Hurricane Lidia made landfall Tuesday on Mexico’s Pacific coast as an “extremely dangerous” Category 4 storm, threatening to bring flooding and mudslides, forecasters said.
The government deployed around 6,000 members of the armed forces to help residents, according to President Andres Manuel Lopez Obrador.
“You must take refuge in safe places—stay away from low areas, streams, rivers and hillsides,” he wrote on social media.
Lidia came ashore near the popular beach resort of Puerto Vallarta, packing maximum sustained winds of around 140 miles (220 kilometers) per hour, the US National Hurricane Center (NHC) said.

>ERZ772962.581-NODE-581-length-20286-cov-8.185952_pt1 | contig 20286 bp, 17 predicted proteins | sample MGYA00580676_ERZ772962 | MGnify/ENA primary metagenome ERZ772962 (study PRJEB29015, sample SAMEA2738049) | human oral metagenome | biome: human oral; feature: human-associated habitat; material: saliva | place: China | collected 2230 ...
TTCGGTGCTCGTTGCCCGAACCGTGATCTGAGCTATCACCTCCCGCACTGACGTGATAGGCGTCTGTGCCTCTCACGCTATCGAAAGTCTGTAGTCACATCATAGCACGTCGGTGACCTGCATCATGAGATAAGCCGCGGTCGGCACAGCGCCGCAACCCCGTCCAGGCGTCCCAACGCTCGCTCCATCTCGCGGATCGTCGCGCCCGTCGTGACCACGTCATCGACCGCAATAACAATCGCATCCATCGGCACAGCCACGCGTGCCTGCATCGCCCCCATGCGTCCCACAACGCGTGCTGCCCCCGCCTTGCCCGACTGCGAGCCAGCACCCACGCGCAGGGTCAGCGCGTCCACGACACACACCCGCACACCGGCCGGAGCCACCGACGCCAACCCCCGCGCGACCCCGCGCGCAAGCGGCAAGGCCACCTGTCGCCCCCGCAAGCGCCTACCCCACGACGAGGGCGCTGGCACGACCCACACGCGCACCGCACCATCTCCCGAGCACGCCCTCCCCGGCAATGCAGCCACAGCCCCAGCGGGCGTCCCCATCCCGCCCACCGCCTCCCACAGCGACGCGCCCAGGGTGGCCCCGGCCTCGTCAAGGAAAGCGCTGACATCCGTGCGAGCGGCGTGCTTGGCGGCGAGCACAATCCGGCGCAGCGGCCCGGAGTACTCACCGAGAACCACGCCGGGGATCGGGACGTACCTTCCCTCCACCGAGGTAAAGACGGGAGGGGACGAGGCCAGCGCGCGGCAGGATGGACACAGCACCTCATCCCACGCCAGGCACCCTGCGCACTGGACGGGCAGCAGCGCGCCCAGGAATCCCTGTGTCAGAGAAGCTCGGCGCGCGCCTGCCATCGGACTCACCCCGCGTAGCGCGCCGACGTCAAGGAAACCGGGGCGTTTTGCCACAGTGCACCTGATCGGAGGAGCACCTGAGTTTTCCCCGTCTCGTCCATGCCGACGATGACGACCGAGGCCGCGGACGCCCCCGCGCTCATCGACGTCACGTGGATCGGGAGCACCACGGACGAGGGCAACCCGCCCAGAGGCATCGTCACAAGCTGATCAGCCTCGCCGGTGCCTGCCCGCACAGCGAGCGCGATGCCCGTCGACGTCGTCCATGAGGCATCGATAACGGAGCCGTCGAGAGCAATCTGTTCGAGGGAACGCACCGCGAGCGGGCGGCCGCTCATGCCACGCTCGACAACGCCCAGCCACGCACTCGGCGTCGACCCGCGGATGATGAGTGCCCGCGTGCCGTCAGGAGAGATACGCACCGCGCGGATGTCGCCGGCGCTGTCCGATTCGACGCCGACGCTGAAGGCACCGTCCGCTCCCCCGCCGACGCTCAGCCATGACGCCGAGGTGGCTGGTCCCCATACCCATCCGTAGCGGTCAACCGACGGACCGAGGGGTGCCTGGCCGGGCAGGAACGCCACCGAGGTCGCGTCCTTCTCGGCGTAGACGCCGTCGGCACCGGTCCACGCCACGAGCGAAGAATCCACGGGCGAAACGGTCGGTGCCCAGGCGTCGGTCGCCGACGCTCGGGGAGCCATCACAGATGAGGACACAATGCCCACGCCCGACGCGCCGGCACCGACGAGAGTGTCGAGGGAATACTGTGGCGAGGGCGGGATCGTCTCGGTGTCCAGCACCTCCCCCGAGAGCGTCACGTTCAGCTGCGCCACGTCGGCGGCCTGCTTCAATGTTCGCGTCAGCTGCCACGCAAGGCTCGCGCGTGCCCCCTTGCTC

“Life-threatening winds and flooding rainfall spreading inland over west-central Mexico,” it said in a bulletin.
Lidia rapidly strengthened to the second-highest category on the five-step Saffir-Simpson scale before reaching land, according to the NHC.
In Puerto Vallarta—a major destination for Mexican and foreign tourists—shopkeepers earlier boarded up windows and piled up sandbags in case of flooding.
Waves crashed ashore, heavy rain drenched the city and strong winds whipped palm trees.
School classes were suspended, businesses closed early and most residents waited out the storm at home or in shelters opened by the authorities, according to AFP reporters.